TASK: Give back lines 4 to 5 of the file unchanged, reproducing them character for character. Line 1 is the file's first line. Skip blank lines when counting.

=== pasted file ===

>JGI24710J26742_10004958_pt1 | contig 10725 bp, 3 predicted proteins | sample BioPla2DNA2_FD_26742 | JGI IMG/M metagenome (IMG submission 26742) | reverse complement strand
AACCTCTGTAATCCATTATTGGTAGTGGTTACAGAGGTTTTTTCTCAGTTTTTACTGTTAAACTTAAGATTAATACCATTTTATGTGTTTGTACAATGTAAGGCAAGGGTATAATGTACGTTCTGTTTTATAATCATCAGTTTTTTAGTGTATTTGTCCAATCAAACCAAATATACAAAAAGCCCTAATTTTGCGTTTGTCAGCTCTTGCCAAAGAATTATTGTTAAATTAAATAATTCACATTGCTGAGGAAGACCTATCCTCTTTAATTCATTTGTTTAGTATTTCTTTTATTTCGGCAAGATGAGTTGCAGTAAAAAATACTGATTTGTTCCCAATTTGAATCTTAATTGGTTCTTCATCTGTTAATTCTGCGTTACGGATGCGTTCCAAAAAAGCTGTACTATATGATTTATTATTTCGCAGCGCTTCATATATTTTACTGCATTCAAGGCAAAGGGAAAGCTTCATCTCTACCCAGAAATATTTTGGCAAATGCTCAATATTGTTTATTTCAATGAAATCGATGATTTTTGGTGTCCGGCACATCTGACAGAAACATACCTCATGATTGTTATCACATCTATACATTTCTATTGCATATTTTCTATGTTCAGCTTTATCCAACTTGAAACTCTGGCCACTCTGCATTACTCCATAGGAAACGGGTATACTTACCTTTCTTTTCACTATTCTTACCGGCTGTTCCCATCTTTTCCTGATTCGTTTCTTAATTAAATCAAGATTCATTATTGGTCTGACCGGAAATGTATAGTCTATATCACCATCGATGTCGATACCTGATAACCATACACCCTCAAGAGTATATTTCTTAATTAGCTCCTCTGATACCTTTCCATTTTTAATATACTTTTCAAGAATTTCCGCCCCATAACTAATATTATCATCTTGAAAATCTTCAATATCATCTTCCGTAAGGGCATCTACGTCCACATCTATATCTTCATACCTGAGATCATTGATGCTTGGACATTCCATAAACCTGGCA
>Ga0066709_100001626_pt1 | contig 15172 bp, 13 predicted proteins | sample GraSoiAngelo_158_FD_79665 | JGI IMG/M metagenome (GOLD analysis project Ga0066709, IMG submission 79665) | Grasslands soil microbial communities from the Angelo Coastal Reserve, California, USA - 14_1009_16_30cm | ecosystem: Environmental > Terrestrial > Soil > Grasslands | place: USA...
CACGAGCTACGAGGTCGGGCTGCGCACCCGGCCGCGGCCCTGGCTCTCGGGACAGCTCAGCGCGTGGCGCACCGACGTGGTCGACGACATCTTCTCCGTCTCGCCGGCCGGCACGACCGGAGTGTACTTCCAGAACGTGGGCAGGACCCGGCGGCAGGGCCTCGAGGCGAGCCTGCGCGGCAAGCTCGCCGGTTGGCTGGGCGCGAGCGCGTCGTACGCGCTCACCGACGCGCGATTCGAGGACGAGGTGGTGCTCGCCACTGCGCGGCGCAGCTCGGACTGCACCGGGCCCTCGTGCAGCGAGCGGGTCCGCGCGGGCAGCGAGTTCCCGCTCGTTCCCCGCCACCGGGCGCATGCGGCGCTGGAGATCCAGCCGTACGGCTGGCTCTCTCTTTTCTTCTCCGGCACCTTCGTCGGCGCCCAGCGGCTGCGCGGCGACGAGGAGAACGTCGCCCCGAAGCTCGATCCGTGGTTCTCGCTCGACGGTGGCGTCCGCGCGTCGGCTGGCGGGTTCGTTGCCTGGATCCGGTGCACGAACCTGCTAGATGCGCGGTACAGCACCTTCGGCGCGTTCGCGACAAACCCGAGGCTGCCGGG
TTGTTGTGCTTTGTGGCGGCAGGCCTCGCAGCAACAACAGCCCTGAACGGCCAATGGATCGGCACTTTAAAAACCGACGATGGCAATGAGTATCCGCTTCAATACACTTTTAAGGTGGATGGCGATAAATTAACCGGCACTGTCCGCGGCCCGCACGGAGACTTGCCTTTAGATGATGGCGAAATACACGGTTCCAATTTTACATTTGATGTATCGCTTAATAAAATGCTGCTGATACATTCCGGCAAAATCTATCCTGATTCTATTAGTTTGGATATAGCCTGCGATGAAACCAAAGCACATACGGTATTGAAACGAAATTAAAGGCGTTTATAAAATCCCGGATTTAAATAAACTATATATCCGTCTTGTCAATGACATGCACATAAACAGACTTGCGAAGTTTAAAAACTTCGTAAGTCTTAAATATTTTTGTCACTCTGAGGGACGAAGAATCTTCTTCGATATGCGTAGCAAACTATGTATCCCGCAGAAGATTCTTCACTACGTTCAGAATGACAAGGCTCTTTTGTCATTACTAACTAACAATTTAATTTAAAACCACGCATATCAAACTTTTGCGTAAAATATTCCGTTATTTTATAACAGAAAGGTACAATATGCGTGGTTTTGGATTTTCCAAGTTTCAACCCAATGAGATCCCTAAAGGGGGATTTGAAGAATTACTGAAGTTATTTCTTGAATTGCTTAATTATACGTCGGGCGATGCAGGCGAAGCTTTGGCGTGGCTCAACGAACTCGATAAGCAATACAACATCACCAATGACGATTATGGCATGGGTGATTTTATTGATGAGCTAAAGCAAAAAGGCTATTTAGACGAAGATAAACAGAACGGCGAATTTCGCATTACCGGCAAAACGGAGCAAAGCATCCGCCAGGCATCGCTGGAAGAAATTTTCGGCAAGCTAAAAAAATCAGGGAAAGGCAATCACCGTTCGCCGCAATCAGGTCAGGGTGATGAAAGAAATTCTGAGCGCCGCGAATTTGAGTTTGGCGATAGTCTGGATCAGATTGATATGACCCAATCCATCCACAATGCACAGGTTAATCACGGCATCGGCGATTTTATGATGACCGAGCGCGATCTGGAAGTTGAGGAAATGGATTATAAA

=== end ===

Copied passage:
CACGAGCTACGAGGTCGGGCTGCGCACCCGGCCGCGGCCCTGGCTCTCGGGACAGCTCAGCGCGTGGCGCACCGACGTGGTCGACGACATCTTCTCCGTCTCGCCGGCCGGCACGACCGGAGTGTACTTCCAGAACGTGGGCAGGACCCGGCGGCAGGGCCTCGAGGCGAGCCTGCGCGGCAAGCTCGCCGGTTGGCTGGGCGCGAGCGCGTCGTACGCGCTCACCGACGCGCGATTCGAGGACGAGGTGGTGCTCGCCACTGCGCGGCGCAGCTCGGACTGCACCGGGCCCTCGTGCAGCGAGCGGGTCCGCGCGGGCAGCGAGTTCCCGCTCGTTCCCCGCCACCGGGCGCATGCGGCGCTGGAGATCCAGCCGTACGGCTGGCTCTCTCTTTTCTTCTCCGGCACCTTCGTCGGCGCCCAGCGGCTGCGCGGCGACGAGGAGAACGTCGCCCCGAAGCTCGATCCGTGGTTCTCGCTCGACGGTGGCGTCCGCGCGTCGGCTGGCGGGTTCGTTGCCTGGATCCGGTGCACGAACCTGCTAGATGCGCGGTACAGCACCTTCGGCGCGTTCGCGACAAACCCGAGGCTGCCGGG
TTGTTGTGCTTTGTGGCGGCAGGCCTCGCAGCAACAACAGCCCTGAACGGCCAATGGATCGGCACTTTAAAAACCGACGATGGCAATGAGTATCCGCTTCAATACACTTTTAAGGTGGATGGCGATAAATTAACCGGCACTGTCCGCGGCCCGCACGGAGACTTGCCTTTAGATGATGGCGAAATACACGGTTCCAATTTTACATTTGATGTATCGCTTAATAAAATGCTGCTGATACATTCCGGCAAAATCTATCCTGATTCTATTAGTTTGGATATAGCCTGCGATGAAACCAAAGCACATACGGTATTGAAACGAAATTAAAGGCGTTTATAAAATCCCGGATTTAAATAAACTATATATCCGTCTTGTCAATGACATGCACATAAACAGACTTGCGAAGTTTAAAAACTTCGTAAGTCTTAAATATTTTTGTCACTCTGAGGGACGAAGAATCTTCTTCGATATGCGTAGCAAACTATGTATCCCGCAGAAGATTCTTCACTACGTTCAGAATGACAAGGCTCTTTTGTCATTACTAACTAACAATTTAATTTAAAACCACGCATATCAAACTTTTGCGTAAAATATTCCGTTATTTTATAACAGAAAGGTACAATATGCGTGGTTTTGGATTTTCCAAGTTTCAACCCAATGAGATCCCTAAAGGGGGATTTGAAGAATTACTGAAGTTATTTCTTGAATTGCTTAATTATACGTCGGGCGATGCAGGCGAAGCTTTGGCGTGGCTCAACGAACTCGATAAGCAATACAACATCACCAATGACGATTATGGCATGGGTGATTTTATTGATGAGCTAAAGCAAAAAGGCTATTTAGACGAAGATAAACAGAACGGCGAATTTCGCATTACCGGCAAAACGGAGCAAAGCATCCGCCAGGCATCGCTGGAAGAAATTTTCGGCAAGCTAAAAAAATCAGGGAAAGGCAATCACCGTTCGCCGCAATCAGGTCAGGGTGATGAAAGAAATTCTGAGCGCCGCGAATTTGAGTTTGGCGATAGTCTGGATCAGATTGATATGACCCAATCCATCCACAATGCACAGGTTAATCACGGCATCGGCGATTTTATGATGACCGAGCGCGATCTGGAAGTTGAGGAAATGGATTATAAA